Like just about everybody else, I was floored upon learning that Texas Tech head football coach Tommy Tuberville had accepted the same position with the University of Cincinnati. Tuberville not coaching the Red Raiders in 2013 seemed like a ship that had already sailed.
Live and learn.
Having said that, Tuberville's departure does make a certain amount of sense. And it bears an eerie resemblance to a Texas Tech coaching episode that occurred some 32 years ago.
The bottom line is that Tuberville left Texas Tech because he felt his career was in serious jeopardy. His Red Raider record was a mediocre 20-17; his Big 12 record was frankly dire; his record in Big 12 home games was even more miserable, and his last two teams absolutely tanked down the stretch. Factor in a series of Big 12 games in which the Red Raiders were not even remotely competitive, and it is easy to see why Tuberville felt he was on shaky ground.
Tuberville doubtless eyed his probable lot in Lubbock when considering the position at the University of Cincinnati. To begin with, his contract had not been extended. Tuberville assuredly viewed the lack of an extension as a vote of no confidence if not an actual threat of termination.
And then there was the team he was coaching and the lay of the Big 12 landscape. Did Tuberville have strong reason to believe he would turn the corner in 2013 and thus salvage his job and career? Probably not.
In looking at his roster Tuberville saw gaping holes in the offensive line and a secondary decimated by graduation. LaAdrian Waddle, Deveric Gallington, Terry McDaniel, Cornelius Douglas, Eugene Neboh, Cody Davis and D. J. Johnson were going to be very difficult to replace.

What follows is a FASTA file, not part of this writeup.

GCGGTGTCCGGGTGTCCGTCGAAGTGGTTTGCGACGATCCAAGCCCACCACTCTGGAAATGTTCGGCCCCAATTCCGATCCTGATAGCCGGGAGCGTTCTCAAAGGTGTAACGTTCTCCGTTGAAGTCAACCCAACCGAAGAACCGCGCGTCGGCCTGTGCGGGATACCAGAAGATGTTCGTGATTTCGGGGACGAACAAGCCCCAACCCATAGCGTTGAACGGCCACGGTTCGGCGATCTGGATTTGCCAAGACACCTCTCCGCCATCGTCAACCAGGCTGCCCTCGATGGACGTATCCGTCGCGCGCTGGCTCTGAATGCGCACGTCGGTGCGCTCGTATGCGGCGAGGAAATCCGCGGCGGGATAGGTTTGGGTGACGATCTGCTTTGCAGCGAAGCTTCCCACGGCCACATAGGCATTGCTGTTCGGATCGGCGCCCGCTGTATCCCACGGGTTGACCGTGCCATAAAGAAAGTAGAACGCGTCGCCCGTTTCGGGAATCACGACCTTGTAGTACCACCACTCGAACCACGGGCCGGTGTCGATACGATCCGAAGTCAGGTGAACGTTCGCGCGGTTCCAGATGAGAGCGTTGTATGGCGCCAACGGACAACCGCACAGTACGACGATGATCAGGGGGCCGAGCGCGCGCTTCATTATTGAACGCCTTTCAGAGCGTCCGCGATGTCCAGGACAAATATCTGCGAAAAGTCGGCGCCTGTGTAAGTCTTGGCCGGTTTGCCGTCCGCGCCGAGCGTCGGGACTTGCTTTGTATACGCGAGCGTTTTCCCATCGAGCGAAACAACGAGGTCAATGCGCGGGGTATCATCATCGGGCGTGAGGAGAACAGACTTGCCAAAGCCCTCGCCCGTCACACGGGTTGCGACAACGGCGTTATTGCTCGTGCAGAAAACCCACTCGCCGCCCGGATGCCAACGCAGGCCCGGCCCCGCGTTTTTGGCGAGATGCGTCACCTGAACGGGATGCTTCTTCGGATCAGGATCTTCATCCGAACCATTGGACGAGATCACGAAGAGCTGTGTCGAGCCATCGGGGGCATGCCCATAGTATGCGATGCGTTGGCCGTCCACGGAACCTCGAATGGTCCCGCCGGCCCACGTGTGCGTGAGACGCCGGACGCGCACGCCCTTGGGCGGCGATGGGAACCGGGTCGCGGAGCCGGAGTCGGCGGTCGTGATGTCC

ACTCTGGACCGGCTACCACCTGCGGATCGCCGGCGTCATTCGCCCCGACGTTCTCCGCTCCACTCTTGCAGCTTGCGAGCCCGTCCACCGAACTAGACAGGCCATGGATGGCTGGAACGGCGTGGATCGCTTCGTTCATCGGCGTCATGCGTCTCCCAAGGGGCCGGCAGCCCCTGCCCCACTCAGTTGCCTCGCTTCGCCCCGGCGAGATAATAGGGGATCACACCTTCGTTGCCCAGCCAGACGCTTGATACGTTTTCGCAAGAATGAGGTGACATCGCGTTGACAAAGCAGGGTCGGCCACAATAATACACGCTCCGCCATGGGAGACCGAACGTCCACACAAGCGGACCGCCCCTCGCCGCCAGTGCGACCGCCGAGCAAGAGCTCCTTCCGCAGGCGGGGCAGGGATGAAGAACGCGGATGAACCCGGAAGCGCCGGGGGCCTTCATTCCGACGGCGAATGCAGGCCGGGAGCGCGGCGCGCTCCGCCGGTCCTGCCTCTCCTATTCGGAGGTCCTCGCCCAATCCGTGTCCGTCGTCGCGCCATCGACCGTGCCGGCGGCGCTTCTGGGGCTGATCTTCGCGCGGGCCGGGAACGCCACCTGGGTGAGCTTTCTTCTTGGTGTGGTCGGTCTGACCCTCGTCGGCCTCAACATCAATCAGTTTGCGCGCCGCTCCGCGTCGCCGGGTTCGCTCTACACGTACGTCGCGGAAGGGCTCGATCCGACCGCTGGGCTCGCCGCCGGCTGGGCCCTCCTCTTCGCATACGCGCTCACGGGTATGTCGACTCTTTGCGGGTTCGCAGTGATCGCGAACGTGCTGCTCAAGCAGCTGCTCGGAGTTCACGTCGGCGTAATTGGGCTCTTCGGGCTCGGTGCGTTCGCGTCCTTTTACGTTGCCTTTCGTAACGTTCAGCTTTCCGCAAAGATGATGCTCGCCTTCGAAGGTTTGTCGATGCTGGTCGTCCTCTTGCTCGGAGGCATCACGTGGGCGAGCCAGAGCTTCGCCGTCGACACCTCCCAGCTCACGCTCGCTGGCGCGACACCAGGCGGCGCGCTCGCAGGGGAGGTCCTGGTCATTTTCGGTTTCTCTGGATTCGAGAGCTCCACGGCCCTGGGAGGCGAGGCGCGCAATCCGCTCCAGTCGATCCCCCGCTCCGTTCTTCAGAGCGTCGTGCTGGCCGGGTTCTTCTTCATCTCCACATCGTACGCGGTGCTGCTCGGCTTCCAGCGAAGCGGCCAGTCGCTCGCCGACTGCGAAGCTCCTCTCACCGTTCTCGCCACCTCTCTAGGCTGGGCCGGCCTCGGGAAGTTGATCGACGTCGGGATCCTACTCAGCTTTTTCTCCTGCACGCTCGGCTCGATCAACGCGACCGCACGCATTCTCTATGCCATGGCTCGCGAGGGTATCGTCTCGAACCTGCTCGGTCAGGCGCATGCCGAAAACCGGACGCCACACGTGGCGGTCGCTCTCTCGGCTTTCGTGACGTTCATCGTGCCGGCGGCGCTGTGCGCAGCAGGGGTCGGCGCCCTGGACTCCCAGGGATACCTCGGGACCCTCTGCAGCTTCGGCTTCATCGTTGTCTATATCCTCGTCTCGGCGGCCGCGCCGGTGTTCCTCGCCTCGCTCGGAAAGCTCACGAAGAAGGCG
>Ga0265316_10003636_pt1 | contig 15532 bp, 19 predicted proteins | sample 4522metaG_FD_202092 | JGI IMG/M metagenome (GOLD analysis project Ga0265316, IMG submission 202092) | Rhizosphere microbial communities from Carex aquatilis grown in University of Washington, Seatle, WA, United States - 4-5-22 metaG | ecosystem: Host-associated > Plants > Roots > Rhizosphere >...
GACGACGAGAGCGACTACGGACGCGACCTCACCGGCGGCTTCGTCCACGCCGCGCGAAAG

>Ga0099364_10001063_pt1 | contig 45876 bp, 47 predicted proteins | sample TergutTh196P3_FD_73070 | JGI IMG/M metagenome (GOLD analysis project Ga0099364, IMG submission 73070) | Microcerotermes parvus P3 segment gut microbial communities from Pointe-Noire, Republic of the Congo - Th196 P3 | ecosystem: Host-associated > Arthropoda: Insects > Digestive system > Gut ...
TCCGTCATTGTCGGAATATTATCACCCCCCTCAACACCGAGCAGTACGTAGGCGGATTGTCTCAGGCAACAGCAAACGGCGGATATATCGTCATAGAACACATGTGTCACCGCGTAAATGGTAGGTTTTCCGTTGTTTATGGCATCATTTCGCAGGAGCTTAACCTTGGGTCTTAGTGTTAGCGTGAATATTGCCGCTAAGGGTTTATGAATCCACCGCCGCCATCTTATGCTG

Particularly when confronted by yet another rugged Big 12 slate.
In looking at the Big 12, it is patently obvious that Baylor and TCU are on the upswing. Oklahoma is Oklahoma, Kansas State is not about to fall off the face of the earth, and Oklahoma State and Texas have bedeviled Texas Tech as long as anybody cares to remember. At first blush, only Kansas, Iowa State and West Virginia look like probable conference wins next year, and two of those games will be on the road.
I believe Tommy Tuberville made a simple calculation. He plugged in all the factors and decided it was unlikely the Red Raiders would do well enough in 2013 to save his job. He thus avoided the sword of Damocles by accepting a job where he would get a fresh start, a clean slate, and another three years to resurrect his career. He would also be coaching in a conference far less formidable than the Big 12.
Another Texas Tech football coach faced circumstances such as this, arrived at the same conclusion, and chose an identical course. I speak of one Rex Dockery.
Like Tuberville, Rex Dockery coached at Tech for three seasons (1978-80). Like Tuberville, Dockery compiled a 54-percent winning mark. Like Tuberville (from Camden, Arkansas), Dockery was from a small southern city (Cleveland, Tennessee). Like Tuberville, Dockery took over when the Red Raider program was on a hot streak. Thus, Texas Tech had a winning percentage of 64 in the eight years prior to Dockery's arrival; it had a 69% winning level in the eight years before Tuberville came to the High Plains.
Dockery shocked Raiderland by bolting for Memphis State, which played in something called the Southern Independent Conference, while Tuberville now casts his lot with the rapidly decaying Big East. The parallels are striking to say the least.
Hopefully, Tuberville will fare well in his new position. Texas Tech certainly has a golden opportunity to recapture the momentum lost during the last three seasons. But to do so, the Texas Tech brass must avoid repeating history. After Rex Dockery left Texas Tech, the university replaced him with Jerry Moore. Enough said.